VOICES OF COUNTERCULTURE IN THE SOUTHWEST
Edited by Jack Loeffler and Meredith Davidson (MUSEUM OF NEW MEXICO PRESS, 2017)
The seismic disruption that disaffected baby boomers wrought upon America in the 1960s and ’70s rippled significantly across New Mexico. Hippie communes lined the Río Grande. Vietnam protests erupted at the University of New Mexico. Spanish land-grant activists demanded their say, as did women, blacks, and Native peoples. In Voices of Counterculture in the Southwest, those who rubbed shoulders with the likes of Ken Kesey, Edward Abbey, and Wavy Gravy weave compelling tales of their thoroughly Southwestern experiences and what it all meant.
That they tend to disagree on that final point is but one of the trippy effects of hearing from so many people—among them actor Peter Coyote, photographer Lisa Law, poet Levi Romero, and the late historian and artist Rina Swentzell. Crafted as a companion to an exhibit at the New Mexico History Museum (see “Commune to Community”), the book offers historical details, unglossed nostalgia, and tantalizing photographs.
The name-dropping alone is worth it. Ram Dass compiled his 1971 book Be Here Now at the Lama Foundation in Taos. Dennis Hopper held court in Mabel Dodge Luhan’s former Taos digs. Poets Allen Ginsberg, Gary Snyder, and Gregory Corso flitted through. Aural historian Jack Loeffler draws on his fortuitously recorded interviews with many of them, notably environmental activists like Abbey, David Brower, and Dave Foreman. Images of Santa Fe’s old Paolo Soleri Amphitheater with Abbey, Pete Seeger, and Stewart Udall, on stage raising money for Navajo uranium miners, help nail a zeitgeist that mixed celebrity activists with starry-eyed flower children. In her foreword, curator Meredith Davidson argues that those days may not be the distant past. “Fifty years after the Summer of Love, the youth of today’s world are facing similar issues of racial prejudice, global violence, and environmental challenges. Blogs and websites explore tiny-house living and homesteading. It seems we are once again seeking a more wholesome approach to living and an awareness of something greater than ourselves.” —Kate Nelson
By Stanley Crawford (LEAF STORM PRESS, 2017)
A couple hundred pages into Village, the local UPS driver muses on his way home from work that San Marcos would always remain to him “a vast puzzle to which he had fitted together only a small number of the oddly shaped pieces.” If only that minor character could go home and read the novel, for author Stanley Crawford has done him the favor of assembling a droll, intimate portrait of a colorful northern New Mexico community, piece by peculiar piece.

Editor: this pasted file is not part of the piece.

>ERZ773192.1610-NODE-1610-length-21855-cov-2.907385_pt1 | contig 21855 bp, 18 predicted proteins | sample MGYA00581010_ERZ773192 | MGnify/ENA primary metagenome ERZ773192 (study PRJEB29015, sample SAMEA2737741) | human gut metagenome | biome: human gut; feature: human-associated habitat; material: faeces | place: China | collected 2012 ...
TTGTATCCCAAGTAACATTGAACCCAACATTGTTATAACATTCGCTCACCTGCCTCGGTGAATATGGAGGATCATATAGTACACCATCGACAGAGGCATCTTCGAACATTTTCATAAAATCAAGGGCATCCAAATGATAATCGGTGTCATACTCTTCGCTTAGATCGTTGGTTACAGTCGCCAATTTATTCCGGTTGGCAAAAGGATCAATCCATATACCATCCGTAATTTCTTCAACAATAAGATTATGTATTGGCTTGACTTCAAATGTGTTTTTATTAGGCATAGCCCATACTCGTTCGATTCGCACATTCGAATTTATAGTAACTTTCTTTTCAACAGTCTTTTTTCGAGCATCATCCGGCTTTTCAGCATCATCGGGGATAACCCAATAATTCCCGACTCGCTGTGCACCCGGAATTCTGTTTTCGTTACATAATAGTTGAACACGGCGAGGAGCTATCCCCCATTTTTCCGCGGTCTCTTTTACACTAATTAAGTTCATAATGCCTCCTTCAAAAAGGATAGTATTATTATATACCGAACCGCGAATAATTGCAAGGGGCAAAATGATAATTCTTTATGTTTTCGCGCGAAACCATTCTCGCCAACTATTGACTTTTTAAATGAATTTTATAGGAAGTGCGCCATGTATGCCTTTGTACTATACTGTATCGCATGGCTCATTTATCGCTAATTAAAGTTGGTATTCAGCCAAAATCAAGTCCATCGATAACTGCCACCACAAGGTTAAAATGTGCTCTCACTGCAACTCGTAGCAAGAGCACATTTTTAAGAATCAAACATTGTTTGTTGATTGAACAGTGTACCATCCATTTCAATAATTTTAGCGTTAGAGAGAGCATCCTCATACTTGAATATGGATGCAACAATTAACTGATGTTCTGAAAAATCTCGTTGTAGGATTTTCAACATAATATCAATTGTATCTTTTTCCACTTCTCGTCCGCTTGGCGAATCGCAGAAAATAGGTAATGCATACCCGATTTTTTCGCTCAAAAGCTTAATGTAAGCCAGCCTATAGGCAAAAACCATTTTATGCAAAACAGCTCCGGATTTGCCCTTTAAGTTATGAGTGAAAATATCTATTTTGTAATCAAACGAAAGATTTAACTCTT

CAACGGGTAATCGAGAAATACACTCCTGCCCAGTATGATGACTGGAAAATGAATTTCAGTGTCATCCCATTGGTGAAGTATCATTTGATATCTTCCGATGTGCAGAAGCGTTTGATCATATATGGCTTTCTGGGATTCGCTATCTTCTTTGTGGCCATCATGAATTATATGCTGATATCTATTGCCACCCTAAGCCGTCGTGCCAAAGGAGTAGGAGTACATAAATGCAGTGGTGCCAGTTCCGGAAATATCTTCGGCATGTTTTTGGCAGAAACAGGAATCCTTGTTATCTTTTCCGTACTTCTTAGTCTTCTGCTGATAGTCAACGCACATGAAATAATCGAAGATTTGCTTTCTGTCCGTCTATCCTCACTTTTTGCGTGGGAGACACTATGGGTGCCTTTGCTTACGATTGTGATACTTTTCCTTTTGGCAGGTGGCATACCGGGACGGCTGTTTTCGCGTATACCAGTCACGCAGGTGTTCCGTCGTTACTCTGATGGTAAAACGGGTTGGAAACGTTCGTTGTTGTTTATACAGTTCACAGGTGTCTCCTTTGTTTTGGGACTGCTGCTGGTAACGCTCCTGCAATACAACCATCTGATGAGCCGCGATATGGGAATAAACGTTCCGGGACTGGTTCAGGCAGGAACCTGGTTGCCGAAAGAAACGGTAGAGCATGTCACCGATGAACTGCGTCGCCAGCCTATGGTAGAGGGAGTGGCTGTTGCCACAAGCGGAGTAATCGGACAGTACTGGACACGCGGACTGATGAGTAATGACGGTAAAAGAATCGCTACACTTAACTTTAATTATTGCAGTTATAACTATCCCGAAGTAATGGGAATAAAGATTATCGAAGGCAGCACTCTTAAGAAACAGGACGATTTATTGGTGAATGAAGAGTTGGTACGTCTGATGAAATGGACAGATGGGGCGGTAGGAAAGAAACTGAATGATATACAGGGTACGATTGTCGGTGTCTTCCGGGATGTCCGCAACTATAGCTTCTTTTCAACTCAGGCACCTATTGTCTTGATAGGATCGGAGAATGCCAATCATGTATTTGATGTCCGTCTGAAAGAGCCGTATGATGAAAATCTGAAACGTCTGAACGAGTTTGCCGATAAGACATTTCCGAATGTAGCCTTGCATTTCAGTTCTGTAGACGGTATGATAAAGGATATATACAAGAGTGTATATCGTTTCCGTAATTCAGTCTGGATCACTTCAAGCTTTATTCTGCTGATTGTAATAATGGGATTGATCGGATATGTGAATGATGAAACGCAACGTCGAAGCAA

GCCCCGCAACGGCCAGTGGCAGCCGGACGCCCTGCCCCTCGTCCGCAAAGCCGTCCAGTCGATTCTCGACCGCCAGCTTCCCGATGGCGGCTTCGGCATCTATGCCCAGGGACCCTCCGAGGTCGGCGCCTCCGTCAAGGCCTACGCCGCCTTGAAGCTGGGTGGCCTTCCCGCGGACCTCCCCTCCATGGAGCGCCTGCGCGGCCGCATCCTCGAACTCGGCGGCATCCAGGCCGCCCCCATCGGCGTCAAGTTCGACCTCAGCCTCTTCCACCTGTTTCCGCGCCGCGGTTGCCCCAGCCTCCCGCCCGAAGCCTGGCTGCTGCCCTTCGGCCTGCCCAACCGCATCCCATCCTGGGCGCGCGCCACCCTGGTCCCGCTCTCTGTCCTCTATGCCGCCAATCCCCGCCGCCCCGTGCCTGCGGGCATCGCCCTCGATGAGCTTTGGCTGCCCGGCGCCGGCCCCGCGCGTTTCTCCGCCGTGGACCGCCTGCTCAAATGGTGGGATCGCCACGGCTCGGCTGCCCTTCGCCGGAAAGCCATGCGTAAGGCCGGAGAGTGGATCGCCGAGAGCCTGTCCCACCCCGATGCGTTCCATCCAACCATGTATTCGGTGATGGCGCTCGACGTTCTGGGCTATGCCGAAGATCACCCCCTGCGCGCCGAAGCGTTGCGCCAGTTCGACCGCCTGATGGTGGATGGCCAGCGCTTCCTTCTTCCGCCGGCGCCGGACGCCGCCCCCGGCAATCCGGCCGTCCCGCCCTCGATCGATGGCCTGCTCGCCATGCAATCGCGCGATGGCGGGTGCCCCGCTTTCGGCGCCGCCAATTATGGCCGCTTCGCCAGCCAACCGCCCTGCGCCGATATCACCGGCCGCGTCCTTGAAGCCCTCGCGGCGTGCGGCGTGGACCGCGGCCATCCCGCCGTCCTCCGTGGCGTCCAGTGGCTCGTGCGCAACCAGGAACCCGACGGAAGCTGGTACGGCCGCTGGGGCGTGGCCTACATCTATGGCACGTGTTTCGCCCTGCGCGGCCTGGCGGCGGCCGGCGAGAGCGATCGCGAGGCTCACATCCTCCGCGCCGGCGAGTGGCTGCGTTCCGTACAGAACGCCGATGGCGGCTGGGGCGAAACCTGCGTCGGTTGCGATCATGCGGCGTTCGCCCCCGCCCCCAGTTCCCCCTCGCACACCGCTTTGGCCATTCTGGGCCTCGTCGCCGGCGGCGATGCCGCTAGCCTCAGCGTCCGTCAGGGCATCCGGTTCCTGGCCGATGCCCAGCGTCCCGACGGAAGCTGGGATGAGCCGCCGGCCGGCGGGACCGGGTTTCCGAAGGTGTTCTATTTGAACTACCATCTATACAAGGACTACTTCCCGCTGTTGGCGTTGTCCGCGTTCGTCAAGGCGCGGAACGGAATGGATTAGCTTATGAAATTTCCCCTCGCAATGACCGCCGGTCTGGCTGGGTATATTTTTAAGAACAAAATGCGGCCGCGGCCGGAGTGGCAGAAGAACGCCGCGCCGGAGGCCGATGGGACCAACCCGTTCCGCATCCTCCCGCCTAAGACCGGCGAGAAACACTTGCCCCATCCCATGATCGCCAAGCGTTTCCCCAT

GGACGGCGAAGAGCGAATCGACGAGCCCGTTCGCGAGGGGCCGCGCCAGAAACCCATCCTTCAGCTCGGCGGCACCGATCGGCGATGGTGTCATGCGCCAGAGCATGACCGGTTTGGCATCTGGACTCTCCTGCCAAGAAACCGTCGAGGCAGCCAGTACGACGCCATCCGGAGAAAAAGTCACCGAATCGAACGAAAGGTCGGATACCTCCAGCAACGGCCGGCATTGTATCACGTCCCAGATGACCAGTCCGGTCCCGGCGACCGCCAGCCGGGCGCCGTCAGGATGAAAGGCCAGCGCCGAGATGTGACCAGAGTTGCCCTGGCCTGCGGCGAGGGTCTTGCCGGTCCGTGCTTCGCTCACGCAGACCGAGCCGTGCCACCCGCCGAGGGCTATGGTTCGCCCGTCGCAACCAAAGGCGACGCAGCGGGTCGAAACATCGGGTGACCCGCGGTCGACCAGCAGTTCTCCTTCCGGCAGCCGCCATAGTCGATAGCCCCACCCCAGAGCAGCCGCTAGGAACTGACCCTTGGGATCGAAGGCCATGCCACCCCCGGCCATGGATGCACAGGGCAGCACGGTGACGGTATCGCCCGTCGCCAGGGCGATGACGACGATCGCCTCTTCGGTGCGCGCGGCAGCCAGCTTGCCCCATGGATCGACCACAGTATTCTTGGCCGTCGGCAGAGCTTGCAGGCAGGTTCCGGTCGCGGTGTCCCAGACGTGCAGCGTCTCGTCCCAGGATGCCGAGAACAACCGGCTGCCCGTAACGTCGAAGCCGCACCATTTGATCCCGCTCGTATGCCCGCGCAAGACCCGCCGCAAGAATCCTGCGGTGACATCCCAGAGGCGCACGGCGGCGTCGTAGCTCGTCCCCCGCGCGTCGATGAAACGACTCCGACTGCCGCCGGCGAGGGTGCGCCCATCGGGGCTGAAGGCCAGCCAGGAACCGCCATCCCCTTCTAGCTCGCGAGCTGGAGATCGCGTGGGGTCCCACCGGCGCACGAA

The action describes the events of a single day in the life of the village as it tick-tocks toward the climactic evening event—wait for it—a water-rights presentation by a bureaucrat up from Santa Fe. But a bemused Crawford, a longtime resident of the village of Dixon (and occasional New Mexico Magazine contributor), animates the quotidian proceedings by describing in forensic detail how various citizens interact and worry. As they go about their business, the shopkeepers, the mayordomo of the acequia, the undertaker, and the post office clerk all privately stew over the petty jealousies, grudges, and personal misdemeanors that provide the subtext of daily life. Nobility is in short supply in this satire of the hyper-local, only–in–New Mexico humanity on display here. But Crawford’s precise anthropological observations betray a fascination and fondness for the lifeways of the community. The village may be absurd and parochial to the nth, but he wouldn’t have it any other way. —Dave Herndon
SONG OF THE LION
A Leaphorn, Chee & Manuelito Novel
By Anne Hillerman (HARPER, 2017)
Carrying on the storytelling tradition of her late father, Tony, Anne Hillerman successfully blends suspense with just enough humor as she sends his main characters on another adventure across Navajo and Hopi country. In this, her third installment in the legacy mystery series, a proposed development at the Grand Canyon puts half the action in Arizona, while a car bomb at Shiprock High School holds important clues to a tangled web of ulterior motives. Retired lawman Joe Leaphorn, one of Tony Hillerman’s most indelible characters, manages a bit part after surviving a gunshot to the head in the last book, and his recovery points to a bigger role to come. Much of the charm lies in watching the earnest and endlessly polite police work of Jim Chee and Bernadette Manuelito, along with the playfulness and respect of their deepening marriage. These quick reads reliably deliver an insider’s glimpse into real-life parts of the vast Diné region, with tradition-bound seniors and young people alike grappling with their places in a modern world. —Kate Nelson
WORLD WAR I NEW MEXICO
By Daniel R. Cillis (THE HISTORY PRESS, 2017)
New Mexico became a state just five years before America’s entry into World War I, but New Mexicans quickly responded to the call and were deeply engaged in the war effort. World War I New Mexico delves into what role the state played—and what effects it delivered. Cillis outlines a clear and understandable account of the war, and his thoughtful survey gives rich historical context to the weight of the conflict on Southwestern states. The book’s greatest value, however, lies in the more than 80 carefully researched accounts of individual New Mexicans who served on the home front and the Western Front, in Siberia, and as far as the Yangtze River in China. Carefully pieced together from letters and records, these profiles provide living human narratives of doughboys from every county in the state. Their thoughts, hopes, fears, and day-to-day struggles give us a homegrown window into the chaotic swirl of the first modern war. —Andrew Roush